Berthold Lowenfeld (1901-1994) was born in Linz, Austria. He graduated from the University of Vienna in 1927 with a Ph.D. in Psychology. In 1922, while still a student, he began teaching at the Jewish School for the Blind, Hohe Warte, in Vienna where he worked until 1930, when he was awarded a Rockefeller Fellowship to study the education of blind children in the United States. Prior to leaving for the U.S., he married his beloved Greta, and they often referred to their year abroad as their "honeymoon."
In 1938, the Lowenfelds move permanently to the United States with Kathryn Maxfield, an educator working for the American Foundation for the Blind, as their sponsor. They settled in New York, and soon both the Lowenfelds were working part-time for the New York Institute for the Education of the Blind, a residential school in the Bronx.
Shortly thereafter, Robert Irwin, the Director of the American Foundation for the Blind (AFB), offered Berthold Lowenfeld a research position in order to study the feasibility of "talking books" for the blind. Subsequently, he became the Director of Research for AFB, a position he held from 1939 until 1949. His research into talking books, needs of preschool blind children, and the attributes of local day school programs for blind children were among his most profound and lasting contributions during this time. From 1944 until 1949, he was also teaching university courses in education of blind children for Teacher’s College, Columbia University. In 1948 he served as president of the National Braille Club.
From 1949 until his retirement in 1964, Berthold Lowenfeld served as the Superintendent of the California School for the Blind. He made a deep and lasting impression on the characteristics and responsibilities of schools for the blind which is still very evident today. He also became the most vocal and persistent advocate for blind children having the opportunity to attend their local schools. He never viewed his role with a school for the blind and his advocacy for local school placements as being contradictory. Rather, he constantly reminded his colleagues that if they assessed children well, determined the environment in which they would best learn, and provided the appropriate resources, local schools and residential schools would both flourish.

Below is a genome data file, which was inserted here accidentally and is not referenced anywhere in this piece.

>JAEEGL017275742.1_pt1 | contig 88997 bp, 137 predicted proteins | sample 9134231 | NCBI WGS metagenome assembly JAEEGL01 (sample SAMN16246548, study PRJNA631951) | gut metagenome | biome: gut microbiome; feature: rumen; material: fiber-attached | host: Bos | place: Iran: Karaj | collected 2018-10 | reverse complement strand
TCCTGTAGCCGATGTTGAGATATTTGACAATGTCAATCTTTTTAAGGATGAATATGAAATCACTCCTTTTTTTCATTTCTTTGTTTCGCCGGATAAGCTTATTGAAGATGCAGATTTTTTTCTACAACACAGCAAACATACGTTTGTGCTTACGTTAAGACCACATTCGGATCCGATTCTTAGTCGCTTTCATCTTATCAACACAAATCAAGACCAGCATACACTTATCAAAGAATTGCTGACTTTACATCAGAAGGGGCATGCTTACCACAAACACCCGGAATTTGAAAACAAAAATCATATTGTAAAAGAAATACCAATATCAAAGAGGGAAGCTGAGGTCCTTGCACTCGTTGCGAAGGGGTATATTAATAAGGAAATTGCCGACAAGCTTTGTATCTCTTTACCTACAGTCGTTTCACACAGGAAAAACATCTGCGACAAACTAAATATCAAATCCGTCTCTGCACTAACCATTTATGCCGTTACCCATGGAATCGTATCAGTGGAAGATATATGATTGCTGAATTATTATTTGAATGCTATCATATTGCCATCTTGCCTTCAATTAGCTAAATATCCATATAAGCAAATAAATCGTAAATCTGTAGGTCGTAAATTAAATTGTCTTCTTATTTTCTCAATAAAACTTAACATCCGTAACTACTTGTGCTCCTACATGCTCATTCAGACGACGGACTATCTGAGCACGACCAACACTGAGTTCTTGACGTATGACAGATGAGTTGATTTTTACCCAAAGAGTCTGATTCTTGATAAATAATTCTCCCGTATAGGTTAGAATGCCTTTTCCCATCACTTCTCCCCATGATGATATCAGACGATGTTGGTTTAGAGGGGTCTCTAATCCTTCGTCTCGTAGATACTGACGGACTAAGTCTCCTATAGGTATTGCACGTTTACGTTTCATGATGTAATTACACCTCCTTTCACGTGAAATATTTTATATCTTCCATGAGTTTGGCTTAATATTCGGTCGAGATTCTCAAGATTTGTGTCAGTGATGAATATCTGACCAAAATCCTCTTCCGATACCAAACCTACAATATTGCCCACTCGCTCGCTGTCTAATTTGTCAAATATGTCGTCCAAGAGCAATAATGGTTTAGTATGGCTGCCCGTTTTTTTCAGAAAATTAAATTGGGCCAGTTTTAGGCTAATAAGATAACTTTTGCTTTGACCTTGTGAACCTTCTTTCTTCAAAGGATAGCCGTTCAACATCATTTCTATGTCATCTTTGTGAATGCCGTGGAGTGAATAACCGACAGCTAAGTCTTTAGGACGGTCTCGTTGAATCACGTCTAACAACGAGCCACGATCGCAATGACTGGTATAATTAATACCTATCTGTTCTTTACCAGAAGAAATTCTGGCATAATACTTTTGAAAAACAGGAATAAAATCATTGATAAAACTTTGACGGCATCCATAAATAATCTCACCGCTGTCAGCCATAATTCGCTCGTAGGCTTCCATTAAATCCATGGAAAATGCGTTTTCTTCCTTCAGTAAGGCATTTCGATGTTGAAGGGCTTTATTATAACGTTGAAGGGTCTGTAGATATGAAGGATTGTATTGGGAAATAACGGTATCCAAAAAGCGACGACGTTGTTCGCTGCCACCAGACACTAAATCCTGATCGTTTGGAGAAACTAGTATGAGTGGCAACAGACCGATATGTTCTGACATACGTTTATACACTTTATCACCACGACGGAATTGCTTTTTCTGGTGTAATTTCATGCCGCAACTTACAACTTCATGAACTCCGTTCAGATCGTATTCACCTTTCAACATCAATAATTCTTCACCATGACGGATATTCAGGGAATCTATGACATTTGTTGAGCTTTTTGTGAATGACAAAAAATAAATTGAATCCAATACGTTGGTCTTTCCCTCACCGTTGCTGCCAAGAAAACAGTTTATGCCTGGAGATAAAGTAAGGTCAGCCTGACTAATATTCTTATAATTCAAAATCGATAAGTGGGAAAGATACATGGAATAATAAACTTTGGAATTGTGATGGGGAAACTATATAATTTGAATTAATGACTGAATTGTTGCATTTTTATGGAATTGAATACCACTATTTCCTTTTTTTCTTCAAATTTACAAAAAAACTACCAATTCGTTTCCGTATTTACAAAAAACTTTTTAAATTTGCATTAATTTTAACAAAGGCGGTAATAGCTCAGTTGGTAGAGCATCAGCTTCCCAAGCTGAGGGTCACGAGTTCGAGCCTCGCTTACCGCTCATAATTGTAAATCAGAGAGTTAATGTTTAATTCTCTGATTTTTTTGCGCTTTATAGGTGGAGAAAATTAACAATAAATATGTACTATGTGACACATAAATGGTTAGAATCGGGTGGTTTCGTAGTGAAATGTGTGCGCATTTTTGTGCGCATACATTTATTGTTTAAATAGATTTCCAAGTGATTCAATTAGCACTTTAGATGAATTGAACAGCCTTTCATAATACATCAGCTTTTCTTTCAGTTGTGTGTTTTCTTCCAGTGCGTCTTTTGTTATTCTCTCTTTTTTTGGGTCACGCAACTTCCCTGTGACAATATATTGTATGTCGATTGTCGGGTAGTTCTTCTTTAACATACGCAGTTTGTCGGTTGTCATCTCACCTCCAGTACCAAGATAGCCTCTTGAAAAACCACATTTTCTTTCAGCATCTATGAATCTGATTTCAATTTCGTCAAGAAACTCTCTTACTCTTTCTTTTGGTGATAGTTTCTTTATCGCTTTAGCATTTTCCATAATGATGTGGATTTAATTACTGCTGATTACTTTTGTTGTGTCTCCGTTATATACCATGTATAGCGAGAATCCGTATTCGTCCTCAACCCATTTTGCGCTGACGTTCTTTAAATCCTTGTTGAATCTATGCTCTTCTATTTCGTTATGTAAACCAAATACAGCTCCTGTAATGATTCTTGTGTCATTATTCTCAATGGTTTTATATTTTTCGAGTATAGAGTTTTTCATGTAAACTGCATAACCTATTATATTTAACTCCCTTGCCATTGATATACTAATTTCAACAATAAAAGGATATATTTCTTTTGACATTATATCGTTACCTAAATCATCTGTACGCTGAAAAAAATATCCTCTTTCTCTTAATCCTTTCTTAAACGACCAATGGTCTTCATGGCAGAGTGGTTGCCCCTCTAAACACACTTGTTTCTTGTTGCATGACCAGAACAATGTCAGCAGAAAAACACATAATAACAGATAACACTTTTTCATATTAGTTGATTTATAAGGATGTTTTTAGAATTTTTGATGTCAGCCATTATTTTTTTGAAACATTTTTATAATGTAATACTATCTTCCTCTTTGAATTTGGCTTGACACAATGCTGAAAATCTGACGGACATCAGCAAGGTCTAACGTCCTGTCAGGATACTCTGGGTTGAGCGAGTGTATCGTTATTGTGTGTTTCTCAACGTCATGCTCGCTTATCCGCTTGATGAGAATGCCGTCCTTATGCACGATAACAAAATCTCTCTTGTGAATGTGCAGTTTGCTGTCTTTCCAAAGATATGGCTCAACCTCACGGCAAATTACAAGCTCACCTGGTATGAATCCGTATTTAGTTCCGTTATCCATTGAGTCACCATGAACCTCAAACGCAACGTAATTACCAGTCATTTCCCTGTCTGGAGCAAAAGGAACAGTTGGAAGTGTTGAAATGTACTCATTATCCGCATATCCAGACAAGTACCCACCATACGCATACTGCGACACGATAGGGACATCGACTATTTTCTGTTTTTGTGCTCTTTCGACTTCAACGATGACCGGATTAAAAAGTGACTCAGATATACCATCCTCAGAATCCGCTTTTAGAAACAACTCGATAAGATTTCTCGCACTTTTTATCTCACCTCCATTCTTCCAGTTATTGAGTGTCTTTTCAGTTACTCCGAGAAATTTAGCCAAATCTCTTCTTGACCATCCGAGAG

Berthold Lowenfeld’s contributions to the literature on blindness are known and deeply respected throughout the world. Two of his books, Our Blind Children, and The Changing Status of the Blind, are classics in the field and timeless in relevance. This exceptional writer has additionally given us three other books, over 100 articles, numerous book chapters, and many other documents. At the 1992 AER International Conference, he was the recipient of the distinguished C. Warren Bledsoe Award to recognize a lifetime achievement of outstanding contribution to the blindness professional literature.
A Special Interview with Abel, Taylor, and Lowenfeld. Hosted by Susan Spungin, 1987:
Dedication of the Berthold Lowenfeld Redwood Grove. University of California, 1985:
Berthold Lowenfeld: A Personal History. Interviewed by Pete Wurzburger and Phil Hatlen, 1988:
Berthold Lowenfeld Library Dedication. San Francisco State University, 1985:
The Changing Status of the Blind, a lecture by Berthold Lowenfeld. Introduction by Sally Mangold, 1986:
An Historical Discussion, with Georgie Lee Abel, Nancy Akeson, Kathern Gruber, and Berthold Lowenfeld. Moderated by Phil Hatlen, mid 1970s:
Dedication of the Helen Keller Hall University of California, Berkeley, 1987: